10 Jan Idioms in the Bible
One of the great blessings of being part of The Bethany Fellowship is our ongoing desire to connect authentically to “the faith OF Jesus” as part of our personal continuation of discipleship. An aspect of that reconnection is uncovering the latent meaning in idiomatic speech in the Holy Scriptures.
I wish to contrast two definitions of “idiom” here as a means of showing the challenge that studying idioms presents to a twenty-first century Christian in western culture.
First, an internet definition: “An idiom is a group of words established by usage the meaning of which cannot be deduced by the meaning of the individual words in the group. An example is, ‘It rained cats and dogs.’” Rain involves water, not cats and dogs. This idiom is a cultural expression that means “We experienced extreme rain.” One would have to be acquainted with the originating culture to understand the non-literal meaning of the word-group.
Second, the definition used by George M. Lamsa in the introduction to his remarkable book IDIOMS IN THE BIBLE EXPLAINED: “An idiom is a saying that foreigners cannot understand without being trained and is often taken literally and therefore misunderstood.” He goes on to elucidate by saying, “This is because when we use an idiom we say one thing, but we mean another. For example, in Aramaic [the common language of Jesus’ time] we say, ‘If your hand offends you, cut it off,’ which means, ‘If you have a habit of stealing, cut it out.’”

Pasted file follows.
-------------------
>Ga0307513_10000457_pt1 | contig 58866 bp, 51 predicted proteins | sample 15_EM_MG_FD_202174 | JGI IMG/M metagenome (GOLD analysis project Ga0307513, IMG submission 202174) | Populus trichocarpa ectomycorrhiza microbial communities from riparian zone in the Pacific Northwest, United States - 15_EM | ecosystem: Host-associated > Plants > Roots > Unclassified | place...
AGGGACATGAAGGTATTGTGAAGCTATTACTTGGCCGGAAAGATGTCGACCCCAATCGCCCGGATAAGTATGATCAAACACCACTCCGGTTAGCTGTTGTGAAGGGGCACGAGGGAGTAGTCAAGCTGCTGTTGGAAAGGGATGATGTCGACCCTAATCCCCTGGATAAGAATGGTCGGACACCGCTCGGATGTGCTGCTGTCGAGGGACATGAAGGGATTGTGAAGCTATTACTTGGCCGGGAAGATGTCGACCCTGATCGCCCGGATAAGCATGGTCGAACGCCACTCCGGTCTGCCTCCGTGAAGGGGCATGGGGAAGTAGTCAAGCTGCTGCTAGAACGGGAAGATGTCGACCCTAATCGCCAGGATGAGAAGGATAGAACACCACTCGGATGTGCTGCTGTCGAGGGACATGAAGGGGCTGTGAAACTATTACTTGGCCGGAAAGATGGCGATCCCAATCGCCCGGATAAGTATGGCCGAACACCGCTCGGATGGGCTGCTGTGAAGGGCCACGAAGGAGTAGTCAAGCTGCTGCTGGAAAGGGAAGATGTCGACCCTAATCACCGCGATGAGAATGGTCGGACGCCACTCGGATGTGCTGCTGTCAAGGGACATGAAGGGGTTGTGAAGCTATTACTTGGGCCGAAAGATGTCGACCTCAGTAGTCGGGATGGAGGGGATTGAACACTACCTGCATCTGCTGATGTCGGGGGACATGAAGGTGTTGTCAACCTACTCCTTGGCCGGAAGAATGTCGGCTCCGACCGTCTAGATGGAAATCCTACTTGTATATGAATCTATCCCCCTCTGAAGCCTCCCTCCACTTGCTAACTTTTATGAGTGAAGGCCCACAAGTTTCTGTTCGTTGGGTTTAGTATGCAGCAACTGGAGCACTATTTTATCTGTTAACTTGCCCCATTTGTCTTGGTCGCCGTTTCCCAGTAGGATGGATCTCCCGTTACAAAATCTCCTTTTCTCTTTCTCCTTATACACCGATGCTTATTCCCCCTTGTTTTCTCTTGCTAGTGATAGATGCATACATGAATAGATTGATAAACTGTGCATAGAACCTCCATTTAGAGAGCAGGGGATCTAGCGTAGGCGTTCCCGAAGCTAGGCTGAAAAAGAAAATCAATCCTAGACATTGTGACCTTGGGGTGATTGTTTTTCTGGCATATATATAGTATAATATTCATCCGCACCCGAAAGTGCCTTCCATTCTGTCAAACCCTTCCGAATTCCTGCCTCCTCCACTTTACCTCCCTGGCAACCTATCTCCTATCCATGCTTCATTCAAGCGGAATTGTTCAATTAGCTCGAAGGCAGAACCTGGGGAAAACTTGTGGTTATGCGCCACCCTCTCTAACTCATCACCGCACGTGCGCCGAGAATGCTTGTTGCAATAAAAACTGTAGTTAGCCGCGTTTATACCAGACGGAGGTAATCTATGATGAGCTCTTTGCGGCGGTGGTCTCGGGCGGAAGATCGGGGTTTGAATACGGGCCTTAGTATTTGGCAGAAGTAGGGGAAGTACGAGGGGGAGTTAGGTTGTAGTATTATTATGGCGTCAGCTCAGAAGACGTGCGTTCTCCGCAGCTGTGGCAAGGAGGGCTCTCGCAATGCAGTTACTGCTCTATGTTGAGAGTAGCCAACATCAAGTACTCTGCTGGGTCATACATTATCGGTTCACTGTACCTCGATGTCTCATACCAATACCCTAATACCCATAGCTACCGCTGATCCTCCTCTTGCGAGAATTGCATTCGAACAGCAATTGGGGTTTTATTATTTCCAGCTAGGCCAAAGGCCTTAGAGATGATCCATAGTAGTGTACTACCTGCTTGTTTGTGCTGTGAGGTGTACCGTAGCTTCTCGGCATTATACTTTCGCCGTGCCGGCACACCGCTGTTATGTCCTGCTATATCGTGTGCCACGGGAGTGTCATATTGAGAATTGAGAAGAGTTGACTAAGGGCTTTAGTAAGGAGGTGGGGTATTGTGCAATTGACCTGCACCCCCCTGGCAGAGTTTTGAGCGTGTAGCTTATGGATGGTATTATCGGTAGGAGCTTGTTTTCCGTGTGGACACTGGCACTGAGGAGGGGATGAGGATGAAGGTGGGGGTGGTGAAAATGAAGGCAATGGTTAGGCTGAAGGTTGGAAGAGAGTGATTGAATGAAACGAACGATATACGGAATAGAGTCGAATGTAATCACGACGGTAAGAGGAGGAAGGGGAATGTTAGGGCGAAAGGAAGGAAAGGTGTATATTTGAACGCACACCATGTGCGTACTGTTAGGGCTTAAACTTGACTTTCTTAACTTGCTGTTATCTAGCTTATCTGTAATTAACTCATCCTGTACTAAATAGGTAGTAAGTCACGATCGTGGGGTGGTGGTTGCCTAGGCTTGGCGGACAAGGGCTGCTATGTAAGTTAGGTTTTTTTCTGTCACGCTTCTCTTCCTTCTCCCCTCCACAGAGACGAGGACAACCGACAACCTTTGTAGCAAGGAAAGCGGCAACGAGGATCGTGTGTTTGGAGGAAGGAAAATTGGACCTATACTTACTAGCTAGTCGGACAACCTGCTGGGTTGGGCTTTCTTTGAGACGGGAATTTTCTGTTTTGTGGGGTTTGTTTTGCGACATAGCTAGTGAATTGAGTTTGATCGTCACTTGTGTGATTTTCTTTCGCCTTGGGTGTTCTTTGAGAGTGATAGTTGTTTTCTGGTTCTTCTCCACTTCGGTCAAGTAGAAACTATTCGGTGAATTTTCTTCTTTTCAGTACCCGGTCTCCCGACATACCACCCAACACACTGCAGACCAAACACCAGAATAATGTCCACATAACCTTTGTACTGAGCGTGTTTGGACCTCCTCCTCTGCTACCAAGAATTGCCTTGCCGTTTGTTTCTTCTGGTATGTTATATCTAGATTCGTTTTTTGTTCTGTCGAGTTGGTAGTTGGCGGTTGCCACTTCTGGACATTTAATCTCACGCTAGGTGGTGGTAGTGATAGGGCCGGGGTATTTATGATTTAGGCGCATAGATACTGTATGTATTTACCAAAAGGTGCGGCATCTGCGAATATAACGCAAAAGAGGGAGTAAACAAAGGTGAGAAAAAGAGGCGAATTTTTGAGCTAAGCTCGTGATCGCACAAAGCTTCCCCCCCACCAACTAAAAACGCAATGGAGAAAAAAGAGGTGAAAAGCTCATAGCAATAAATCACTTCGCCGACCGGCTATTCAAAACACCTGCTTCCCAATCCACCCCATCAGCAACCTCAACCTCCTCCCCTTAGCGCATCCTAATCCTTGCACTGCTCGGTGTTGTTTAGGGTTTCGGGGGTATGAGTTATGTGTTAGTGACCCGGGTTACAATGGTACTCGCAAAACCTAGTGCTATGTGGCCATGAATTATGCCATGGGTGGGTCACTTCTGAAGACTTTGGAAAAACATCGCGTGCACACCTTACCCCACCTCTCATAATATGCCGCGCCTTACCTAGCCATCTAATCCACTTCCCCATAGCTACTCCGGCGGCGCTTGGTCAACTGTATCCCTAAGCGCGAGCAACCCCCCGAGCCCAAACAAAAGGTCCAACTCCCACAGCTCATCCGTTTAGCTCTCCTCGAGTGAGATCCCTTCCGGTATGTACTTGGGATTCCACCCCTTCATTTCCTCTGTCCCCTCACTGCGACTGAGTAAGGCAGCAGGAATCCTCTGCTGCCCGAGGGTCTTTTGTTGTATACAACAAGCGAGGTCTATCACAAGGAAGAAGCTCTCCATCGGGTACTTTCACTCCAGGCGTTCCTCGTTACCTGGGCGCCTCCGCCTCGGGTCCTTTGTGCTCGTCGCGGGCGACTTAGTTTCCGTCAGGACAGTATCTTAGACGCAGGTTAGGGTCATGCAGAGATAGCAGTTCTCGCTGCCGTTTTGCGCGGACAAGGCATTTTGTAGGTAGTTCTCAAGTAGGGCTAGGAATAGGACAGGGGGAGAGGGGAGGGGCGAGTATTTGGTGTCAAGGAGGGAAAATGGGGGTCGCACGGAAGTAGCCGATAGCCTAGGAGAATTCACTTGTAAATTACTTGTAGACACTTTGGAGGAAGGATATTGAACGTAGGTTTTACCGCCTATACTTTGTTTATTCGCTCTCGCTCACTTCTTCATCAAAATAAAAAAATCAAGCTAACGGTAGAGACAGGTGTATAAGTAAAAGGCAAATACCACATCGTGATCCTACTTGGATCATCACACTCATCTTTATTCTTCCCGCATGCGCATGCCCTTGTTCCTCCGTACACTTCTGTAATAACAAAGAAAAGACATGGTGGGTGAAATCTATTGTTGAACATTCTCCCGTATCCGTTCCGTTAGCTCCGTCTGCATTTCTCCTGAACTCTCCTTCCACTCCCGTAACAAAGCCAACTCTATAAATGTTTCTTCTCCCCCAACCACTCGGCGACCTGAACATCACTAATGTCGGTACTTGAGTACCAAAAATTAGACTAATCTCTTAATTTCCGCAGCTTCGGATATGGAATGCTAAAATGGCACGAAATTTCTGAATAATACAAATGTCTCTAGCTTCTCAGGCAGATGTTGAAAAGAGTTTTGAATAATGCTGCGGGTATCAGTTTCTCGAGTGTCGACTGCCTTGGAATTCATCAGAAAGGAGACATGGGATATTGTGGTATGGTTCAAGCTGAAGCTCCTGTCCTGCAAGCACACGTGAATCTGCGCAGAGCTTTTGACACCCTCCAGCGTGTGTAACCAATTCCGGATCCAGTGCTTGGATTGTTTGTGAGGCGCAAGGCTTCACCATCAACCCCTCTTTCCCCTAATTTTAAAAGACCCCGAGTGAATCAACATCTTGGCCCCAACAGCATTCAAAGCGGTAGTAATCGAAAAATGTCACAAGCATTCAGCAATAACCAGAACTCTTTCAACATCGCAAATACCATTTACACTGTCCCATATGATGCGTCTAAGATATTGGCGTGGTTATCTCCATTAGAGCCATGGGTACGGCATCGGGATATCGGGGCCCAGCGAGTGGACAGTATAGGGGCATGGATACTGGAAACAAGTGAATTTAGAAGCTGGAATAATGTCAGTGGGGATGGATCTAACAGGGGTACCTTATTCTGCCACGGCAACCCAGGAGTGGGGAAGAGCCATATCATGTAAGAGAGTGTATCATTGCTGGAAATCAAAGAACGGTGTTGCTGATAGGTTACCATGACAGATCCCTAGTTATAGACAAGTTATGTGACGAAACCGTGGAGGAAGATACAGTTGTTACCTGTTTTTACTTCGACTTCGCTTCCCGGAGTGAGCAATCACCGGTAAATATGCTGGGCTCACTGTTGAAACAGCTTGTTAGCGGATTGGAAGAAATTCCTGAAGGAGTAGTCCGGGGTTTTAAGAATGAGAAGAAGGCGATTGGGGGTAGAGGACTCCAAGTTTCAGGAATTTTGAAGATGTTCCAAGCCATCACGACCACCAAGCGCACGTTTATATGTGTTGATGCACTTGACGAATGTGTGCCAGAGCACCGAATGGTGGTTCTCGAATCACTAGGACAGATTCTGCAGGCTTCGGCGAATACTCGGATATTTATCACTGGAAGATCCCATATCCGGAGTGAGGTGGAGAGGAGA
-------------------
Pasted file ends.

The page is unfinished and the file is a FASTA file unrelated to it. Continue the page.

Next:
I might even extend his last statement to translate “cut it out” (itself idiomatic—how does one literally “cut out” a habit—a non-physical thing?) by simply saying, “Stop it!” In doing so I would simplify the whole expression this way: “If you have a habit of stealing, Stop it!” The idiom is in the exclamation mark “!” because the purpose of the idiom was to go beyond a mere factual expression (Stop stealing) and give it FORCE! (CUT IT OUT!)
When we read the Bible with our purpose being to apply it to our daily lives we need to understand exactly what it is saying in practical terms. There are literally hundreds, if not thousands, of idioms (cultural expressions) in the Bible. We need understanding of these manners of speech in order to translate them into the attitudes and actions of every-day life.
We are blessed that God has made the essence of his will in the scriptures so plain by means of direct statements that we need not be expert in the linguistic aspects of Holy Writ to know that we are to “Love God and Love our Fellow Humans” as a foundational approach to discipleship. But fleshing that out (to use an English idiom) takes study. Thankfully, such a pursuit is very pleasant to the soul and rewarding in life.